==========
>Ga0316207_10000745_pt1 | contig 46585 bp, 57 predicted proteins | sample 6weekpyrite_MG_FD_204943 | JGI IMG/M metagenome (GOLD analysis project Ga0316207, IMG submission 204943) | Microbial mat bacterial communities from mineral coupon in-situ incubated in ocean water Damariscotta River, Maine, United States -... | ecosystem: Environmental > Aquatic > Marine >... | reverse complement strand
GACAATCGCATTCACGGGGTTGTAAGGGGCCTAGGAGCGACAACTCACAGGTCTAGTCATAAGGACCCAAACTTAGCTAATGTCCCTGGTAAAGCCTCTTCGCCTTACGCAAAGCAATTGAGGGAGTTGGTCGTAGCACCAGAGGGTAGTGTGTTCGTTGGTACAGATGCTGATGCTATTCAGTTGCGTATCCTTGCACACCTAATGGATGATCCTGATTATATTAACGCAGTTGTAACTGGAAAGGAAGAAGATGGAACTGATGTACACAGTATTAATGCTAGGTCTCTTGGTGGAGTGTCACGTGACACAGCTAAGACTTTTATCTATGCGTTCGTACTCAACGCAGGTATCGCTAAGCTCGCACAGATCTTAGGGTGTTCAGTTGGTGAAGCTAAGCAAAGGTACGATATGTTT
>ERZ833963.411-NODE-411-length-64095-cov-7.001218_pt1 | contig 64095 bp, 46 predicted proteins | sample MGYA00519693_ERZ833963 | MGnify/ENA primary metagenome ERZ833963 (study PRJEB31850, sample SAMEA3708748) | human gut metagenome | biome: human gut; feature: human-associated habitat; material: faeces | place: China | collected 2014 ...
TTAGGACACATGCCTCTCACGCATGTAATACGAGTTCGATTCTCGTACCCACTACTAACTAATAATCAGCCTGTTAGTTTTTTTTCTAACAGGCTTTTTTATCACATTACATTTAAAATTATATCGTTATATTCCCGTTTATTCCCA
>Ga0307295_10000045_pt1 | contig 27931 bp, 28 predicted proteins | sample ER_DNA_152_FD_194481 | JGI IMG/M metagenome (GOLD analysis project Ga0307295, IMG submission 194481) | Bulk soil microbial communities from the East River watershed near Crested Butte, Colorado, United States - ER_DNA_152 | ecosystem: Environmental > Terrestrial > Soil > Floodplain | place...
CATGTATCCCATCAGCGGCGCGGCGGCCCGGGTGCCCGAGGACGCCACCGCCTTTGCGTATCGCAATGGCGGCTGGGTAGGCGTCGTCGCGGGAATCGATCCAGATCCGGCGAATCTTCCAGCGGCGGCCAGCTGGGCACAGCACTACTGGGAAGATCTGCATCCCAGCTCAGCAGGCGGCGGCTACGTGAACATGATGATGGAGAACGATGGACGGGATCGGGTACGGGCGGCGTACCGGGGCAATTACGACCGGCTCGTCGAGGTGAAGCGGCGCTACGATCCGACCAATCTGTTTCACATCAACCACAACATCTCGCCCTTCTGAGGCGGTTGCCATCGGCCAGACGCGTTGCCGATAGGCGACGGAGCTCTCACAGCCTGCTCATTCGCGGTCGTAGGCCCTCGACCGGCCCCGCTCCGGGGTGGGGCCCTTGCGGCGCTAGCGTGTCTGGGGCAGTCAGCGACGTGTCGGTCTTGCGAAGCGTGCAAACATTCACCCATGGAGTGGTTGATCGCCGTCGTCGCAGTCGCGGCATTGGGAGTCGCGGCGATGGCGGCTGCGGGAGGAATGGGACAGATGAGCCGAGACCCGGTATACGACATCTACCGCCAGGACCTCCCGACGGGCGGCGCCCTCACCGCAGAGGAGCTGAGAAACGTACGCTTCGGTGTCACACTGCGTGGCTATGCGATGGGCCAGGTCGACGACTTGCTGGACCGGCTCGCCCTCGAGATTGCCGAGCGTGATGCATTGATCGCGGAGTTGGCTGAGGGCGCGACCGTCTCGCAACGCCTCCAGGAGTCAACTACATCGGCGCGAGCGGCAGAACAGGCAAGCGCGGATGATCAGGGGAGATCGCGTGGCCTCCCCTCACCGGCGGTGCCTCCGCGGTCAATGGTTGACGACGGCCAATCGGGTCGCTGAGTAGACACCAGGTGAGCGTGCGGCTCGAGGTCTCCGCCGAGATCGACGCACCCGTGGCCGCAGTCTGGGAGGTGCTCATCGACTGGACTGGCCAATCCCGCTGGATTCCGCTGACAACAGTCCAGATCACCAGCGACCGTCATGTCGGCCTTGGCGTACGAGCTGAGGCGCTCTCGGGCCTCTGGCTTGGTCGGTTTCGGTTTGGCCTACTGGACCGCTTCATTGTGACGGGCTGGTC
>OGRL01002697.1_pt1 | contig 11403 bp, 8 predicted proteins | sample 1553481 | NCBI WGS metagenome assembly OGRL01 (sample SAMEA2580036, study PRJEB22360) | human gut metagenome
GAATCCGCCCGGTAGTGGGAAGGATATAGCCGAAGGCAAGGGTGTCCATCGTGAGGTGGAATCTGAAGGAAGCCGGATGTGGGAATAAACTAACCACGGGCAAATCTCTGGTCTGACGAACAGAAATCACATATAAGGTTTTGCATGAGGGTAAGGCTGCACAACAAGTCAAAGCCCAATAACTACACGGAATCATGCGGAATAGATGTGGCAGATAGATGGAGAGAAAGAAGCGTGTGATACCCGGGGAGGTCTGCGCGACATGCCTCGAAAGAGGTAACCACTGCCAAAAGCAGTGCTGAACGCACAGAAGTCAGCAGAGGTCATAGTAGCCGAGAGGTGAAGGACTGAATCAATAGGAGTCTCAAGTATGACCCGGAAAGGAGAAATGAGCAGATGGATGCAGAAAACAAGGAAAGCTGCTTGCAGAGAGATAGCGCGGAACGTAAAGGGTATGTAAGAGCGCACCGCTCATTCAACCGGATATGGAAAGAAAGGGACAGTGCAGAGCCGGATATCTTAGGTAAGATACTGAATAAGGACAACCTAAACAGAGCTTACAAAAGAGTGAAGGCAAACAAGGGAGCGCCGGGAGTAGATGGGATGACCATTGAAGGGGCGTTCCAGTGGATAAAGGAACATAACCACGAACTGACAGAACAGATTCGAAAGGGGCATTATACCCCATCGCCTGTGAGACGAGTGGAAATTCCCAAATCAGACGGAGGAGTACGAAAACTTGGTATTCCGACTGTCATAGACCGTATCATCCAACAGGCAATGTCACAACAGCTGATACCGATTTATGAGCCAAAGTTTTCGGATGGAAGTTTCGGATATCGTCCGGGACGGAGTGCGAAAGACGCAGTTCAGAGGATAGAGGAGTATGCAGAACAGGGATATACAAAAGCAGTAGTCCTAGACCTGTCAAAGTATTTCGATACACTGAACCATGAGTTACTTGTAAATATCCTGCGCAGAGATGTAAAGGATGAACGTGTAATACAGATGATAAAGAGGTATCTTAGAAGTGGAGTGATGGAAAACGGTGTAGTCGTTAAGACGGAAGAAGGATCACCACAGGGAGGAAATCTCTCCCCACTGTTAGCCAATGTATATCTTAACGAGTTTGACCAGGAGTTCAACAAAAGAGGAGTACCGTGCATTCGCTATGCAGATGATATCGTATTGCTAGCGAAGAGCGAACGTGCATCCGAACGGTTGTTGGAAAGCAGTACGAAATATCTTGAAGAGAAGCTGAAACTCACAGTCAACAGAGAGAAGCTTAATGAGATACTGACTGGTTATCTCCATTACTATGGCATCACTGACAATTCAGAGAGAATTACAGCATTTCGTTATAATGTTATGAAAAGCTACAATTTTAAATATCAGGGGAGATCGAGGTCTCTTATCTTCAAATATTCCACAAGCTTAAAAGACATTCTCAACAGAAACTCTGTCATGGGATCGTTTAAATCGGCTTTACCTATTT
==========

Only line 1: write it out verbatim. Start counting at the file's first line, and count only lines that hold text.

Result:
>Ga0316207_10000745_pt1 | contig 46585 bp, 57 predicted proteins | sample 6weekpyrite_MG_FD_204943 | JGI IMG/M metagenome (GOLD analysis project Ga0316207, IMG submission 204943) | Microbial mat bacterial communities from mineral coupon in-situ incubated in ocean water Damariscotta River, Maine, United States -... | ecosystem: Environmental > Aquatic > Marine >... | reverse complement strand